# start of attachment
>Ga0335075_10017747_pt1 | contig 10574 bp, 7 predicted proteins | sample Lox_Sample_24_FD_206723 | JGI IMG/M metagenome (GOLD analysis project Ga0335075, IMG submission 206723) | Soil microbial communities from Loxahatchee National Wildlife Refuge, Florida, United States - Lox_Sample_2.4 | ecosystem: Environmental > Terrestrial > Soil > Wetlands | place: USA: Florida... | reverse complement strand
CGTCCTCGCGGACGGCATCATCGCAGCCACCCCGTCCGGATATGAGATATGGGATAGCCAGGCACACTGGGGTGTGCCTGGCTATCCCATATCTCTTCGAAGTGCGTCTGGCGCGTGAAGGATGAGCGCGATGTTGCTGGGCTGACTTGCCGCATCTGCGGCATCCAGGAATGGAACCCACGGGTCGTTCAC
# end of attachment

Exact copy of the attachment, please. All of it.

>Ga0335075_10017747_pt1 | contig 10574 bp, 7 predicted proteins | sample Lox_Sample_24_FD_206723 | JGI IMG/M metagenome (GOLD analysis project Ga0335075, IMG submission 206723) | Soil microbial communities from Loxahatchee National Wildlife Refuge, Florida, United States - Lox_Sample_2.4 | ecosystem: Environmental > Terrestrial > Soil > Wetlands | place: USA: Florida... | reverse complement strand
CGTCCTCGCGGACGGCATCATCGCAGCCACCCCGTCCGGATATGAGATATGGGATAGCCAGGCACACTGGGGTGTGCCTGGCTATCCCATATCTCTTCGAAGTGCGTCTGGCGCGTGAAGGATGAGCGCGATGTTGCTGGGCTGACTTGCCGCATCTGCGGCATCCAGGAATGGAACCCACGGGTCGTTCAC